Affordable Housing

Trump, Biden Voters Both Like Government Housing Spending a Lot More Than Housing Development

A new survey from realty company Redfin finds that only 24 percent of Trump supporters and 32 percent of Biden voters support reducing zoning regulations in their neighborhood.


Donald Trump and Joe Biden voters diverge wildly on whether to fund low-income housing programs, but both appear unified in opposing new housing being built near them.

That's according to a survey put out last week by real estate company Redfin, which found that only 24 percent of Trump voters and 32 percent of Biden voters supported zoning policies that allowed denser housing in their neighborhood. That compares to 27 percent of all respondents who said they support denser housing in their neighborhood. The Redfin poll surveyed 3,000 U.S. residents over the second week of October.

"Housing is one of the few types of policies that does not fall neatly into liberal or conservative camps," Redfin chief economist Daryl Fairweather said in a statement on the company's blog. "While many Americans across both major parties can agree that there's a need for more housing—particularly affordable housing—both Democrats and Republicans are reluctant to see their own neighborhoods become more dense."

Subsidizing housing proved much more popular with respondents of all political persuasions.

Nearly 75 percent of Biden voters said they'd support government incentives for low-income housing development compared to 49 percent of Trump supporters and 59 percent of all survey respondents. Some 66 percent of Biden supporters and half of Trump supporters supported government incentives to build housing of any kind. Subsidizing down payments on homes for working-class families was less popular, capturing support from only 61 percent of Biden voters and 43 percent of Trump voters.

The survey comes on the tail end of a presidential campaign that's featured a surprising amount of discussion of housing and zoning policy.

Trump has frequently pitched himself as the defender of the "suburban lifestyle dream" against a would-be Biden administration that Trump says would abolish single-family zoning and force low-income housing (and the resulting urban dysfunction) into tidy, low-density communities.

That's in contrast to his administration's earlier, pre-election efforts to encourage local and state governments to deregulate their housing markets in order to allow for higher-density housing. White House budget proposals have consistently called for cutting or even eliminating federal housing and development grants, although none of those cuts have materialized.

Given the low bipartisan support for denser housing in the Redfin poll, it makes sense that Trump would see the preservation of suburban single-family zoning as a wedge issue to exploit.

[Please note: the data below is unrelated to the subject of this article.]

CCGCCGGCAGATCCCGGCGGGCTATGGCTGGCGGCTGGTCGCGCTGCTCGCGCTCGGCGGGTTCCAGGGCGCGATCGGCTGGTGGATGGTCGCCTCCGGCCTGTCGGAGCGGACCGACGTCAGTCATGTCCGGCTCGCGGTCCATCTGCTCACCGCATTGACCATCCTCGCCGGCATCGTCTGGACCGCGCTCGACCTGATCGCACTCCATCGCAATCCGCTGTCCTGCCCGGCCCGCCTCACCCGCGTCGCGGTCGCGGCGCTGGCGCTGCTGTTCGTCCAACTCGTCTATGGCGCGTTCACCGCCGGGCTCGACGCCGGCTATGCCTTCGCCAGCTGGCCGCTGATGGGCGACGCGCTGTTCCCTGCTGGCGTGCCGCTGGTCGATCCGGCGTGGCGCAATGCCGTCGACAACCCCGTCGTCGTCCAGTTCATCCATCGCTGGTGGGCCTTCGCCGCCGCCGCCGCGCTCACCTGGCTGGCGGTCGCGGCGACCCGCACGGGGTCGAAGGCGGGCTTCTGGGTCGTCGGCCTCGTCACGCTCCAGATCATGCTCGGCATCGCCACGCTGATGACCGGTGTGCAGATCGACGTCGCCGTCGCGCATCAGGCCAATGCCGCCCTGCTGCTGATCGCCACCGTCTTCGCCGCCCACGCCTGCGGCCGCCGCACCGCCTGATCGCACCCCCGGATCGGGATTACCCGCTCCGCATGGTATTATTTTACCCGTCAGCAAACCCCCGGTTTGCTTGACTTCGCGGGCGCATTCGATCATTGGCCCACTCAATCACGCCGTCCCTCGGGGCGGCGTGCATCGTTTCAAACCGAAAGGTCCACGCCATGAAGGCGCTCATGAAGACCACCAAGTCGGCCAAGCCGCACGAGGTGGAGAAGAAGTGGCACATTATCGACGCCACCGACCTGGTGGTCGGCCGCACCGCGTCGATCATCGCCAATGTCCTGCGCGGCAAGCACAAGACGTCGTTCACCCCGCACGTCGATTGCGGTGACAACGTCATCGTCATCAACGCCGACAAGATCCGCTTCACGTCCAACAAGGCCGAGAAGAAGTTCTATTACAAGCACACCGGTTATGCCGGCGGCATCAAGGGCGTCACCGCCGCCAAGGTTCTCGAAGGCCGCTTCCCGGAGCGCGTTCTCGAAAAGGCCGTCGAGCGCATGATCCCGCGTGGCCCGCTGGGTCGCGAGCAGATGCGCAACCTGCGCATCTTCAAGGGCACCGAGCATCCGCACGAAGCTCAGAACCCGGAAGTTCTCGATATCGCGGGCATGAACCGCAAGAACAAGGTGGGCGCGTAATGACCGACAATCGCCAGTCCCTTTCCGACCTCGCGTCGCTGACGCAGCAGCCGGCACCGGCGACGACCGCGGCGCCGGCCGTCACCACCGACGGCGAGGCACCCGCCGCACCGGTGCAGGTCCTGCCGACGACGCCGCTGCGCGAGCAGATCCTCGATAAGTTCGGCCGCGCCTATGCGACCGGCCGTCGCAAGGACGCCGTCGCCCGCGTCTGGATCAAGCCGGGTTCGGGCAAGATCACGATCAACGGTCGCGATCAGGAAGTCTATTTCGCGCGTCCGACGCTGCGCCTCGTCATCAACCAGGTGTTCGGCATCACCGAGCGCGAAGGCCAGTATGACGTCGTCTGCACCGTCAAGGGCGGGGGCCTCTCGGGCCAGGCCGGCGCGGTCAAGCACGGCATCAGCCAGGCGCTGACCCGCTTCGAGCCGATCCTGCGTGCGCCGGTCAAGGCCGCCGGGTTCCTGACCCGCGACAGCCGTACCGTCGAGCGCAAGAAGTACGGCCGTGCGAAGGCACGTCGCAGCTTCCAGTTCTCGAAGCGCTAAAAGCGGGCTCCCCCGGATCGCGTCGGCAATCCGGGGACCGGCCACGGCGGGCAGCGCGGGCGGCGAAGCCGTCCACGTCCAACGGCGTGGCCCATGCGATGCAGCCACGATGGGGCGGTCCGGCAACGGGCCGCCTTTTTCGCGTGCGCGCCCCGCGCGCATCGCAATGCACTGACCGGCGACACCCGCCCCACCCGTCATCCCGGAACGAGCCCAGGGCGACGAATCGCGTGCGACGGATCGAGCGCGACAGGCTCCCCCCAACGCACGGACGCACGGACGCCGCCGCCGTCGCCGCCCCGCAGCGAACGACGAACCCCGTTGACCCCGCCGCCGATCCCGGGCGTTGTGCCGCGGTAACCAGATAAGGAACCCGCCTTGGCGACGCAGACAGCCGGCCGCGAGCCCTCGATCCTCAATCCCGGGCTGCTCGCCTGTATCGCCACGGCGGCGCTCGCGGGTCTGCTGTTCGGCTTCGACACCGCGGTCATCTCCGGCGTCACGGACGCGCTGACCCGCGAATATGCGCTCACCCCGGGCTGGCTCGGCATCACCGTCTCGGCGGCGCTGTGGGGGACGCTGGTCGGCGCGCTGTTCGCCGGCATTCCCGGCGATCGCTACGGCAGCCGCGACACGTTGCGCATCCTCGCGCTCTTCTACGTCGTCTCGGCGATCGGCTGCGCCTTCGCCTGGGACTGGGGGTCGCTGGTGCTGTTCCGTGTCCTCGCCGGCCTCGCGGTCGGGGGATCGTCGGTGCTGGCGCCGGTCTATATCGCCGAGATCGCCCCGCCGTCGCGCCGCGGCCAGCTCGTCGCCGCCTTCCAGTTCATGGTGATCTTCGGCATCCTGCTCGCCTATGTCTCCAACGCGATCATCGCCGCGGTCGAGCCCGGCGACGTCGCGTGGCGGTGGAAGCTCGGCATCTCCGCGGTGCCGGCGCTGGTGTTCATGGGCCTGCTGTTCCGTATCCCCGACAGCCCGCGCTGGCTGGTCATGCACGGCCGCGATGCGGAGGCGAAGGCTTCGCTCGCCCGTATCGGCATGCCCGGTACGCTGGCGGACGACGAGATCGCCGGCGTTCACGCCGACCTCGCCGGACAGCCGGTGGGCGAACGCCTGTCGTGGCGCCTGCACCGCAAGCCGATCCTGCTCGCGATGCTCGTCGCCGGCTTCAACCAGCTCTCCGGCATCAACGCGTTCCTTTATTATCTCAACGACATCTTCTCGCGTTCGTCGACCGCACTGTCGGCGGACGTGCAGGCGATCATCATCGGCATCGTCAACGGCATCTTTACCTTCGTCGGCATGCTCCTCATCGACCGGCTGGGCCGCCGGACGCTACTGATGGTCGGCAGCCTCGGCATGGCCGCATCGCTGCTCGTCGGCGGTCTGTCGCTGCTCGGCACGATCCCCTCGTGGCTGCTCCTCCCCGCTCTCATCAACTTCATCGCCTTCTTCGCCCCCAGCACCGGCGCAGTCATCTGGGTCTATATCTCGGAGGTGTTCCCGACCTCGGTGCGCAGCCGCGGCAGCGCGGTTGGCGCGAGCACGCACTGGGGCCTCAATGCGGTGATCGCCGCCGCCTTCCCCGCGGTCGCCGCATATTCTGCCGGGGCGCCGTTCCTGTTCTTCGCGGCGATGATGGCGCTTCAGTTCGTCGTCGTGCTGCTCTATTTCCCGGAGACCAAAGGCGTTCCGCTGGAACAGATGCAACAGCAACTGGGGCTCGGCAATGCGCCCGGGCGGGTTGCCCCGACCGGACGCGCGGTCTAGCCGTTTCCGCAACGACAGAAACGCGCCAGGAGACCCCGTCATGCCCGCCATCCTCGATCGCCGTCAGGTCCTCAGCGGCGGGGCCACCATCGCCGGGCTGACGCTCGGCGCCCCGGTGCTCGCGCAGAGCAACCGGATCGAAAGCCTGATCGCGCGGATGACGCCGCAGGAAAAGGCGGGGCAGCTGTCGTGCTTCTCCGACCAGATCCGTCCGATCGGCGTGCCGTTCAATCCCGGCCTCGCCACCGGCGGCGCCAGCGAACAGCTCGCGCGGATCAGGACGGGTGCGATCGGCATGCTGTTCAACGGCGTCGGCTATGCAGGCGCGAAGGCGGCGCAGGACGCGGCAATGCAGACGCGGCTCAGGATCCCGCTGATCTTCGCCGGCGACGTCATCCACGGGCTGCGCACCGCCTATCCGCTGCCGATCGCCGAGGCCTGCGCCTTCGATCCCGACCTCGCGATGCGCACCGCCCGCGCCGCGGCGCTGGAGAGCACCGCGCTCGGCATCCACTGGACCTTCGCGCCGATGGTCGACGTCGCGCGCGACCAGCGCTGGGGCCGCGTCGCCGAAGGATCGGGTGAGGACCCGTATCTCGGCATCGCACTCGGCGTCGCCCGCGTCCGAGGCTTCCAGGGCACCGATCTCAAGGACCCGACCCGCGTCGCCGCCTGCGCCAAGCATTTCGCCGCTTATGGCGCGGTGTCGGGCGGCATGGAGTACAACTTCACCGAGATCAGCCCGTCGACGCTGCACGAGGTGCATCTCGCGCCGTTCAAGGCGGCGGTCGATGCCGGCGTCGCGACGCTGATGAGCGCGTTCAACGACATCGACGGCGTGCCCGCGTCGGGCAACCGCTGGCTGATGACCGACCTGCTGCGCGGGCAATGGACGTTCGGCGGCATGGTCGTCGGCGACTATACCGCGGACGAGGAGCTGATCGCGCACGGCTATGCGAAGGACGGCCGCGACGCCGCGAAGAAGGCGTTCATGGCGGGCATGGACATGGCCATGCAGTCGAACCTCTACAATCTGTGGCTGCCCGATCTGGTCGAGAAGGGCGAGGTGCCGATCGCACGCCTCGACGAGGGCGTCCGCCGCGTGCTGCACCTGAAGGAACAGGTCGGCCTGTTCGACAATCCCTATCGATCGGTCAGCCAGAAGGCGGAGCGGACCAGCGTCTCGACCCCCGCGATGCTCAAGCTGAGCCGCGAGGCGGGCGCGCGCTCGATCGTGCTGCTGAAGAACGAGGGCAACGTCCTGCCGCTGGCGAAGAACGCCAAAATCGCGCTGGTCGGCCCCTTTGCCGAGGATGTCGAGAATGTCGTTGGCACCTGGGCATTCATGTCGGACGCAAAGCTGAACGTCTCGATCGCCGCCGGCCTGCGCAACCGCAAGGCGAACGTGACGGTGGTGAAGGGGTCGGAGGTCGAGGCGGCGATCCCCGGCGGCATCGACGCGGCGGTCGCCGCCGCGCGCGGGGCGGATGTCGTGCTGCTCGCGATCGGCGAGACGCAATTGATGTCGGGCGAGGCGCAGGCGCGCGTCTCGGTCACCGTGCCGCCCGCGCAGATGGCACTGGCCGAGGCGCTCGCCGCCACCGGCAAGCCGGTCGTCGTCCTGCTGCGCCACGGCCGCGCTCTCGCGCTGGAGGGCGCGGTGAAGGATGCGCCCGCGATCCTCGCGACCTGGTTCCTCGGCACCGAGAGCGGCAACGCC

Rather than appeal to the nation's NIMBYs ("not in my backyard"), Biden has put forward a housing platform that's surprisingly pro-deregulation in some aspects. The former vice president has endorsed legislation that would require states and localities to loosen zoning codes and repeal restrictions on new housing as a condition of receiving federal housing and transportation funding.

That's an approach some free marketers have cheered on. In other ways, however, Biden is a typical regulate-and-spend progressive. He's promised to beef up regulations on things like mortgage lending and housing appraisals, and massively boost federal spending on aid to homeowners and renters, and on low-income housing construction.

Whatever one thinks of the government housing spending, that money won't go very far so long as the regulations that drive up the costs of new construction remain on the books. The per-unit costs of building new affordable housing in the high-cost, heavily regulated areas of California are already approaching $1 million.

While Biden voters are relatively less opposed to new housing development in their neighborhoods, their NIMBYism is more likely to have an impact. They're more likely to live in deep blue, high-cost, amenity-rich cities and inner suburbs where there's much more demand for higher density housing, and where regulation, therefore, stifles more housing development. Rural Republicans might like apartment buildings less, but it's also less likely anyone would want to build one next to them even if it were allowed.

Previous polls have found higher baseline support for more neighborhood housing development, but a starker partisan divide on the issue.

A 2019 Cato Institute poll found that 59 percent of Americans support more housing in their neighborhood, including 67 percent of Democrats, 57 percent of independents, and 52 percent of Republicans. Another 2019 poll commissioned by the pro-housing development group California YIMBY ("yes in my backyard") found that 61 percent of that state's voters supported more housing development in their neighborhood.

If the Redfin survey is to be believed, however, it suggests that combating the housing shortage in America's most high-cost areas is an uphill battle that requires convincing a lot more voters of the merits of new housing construction.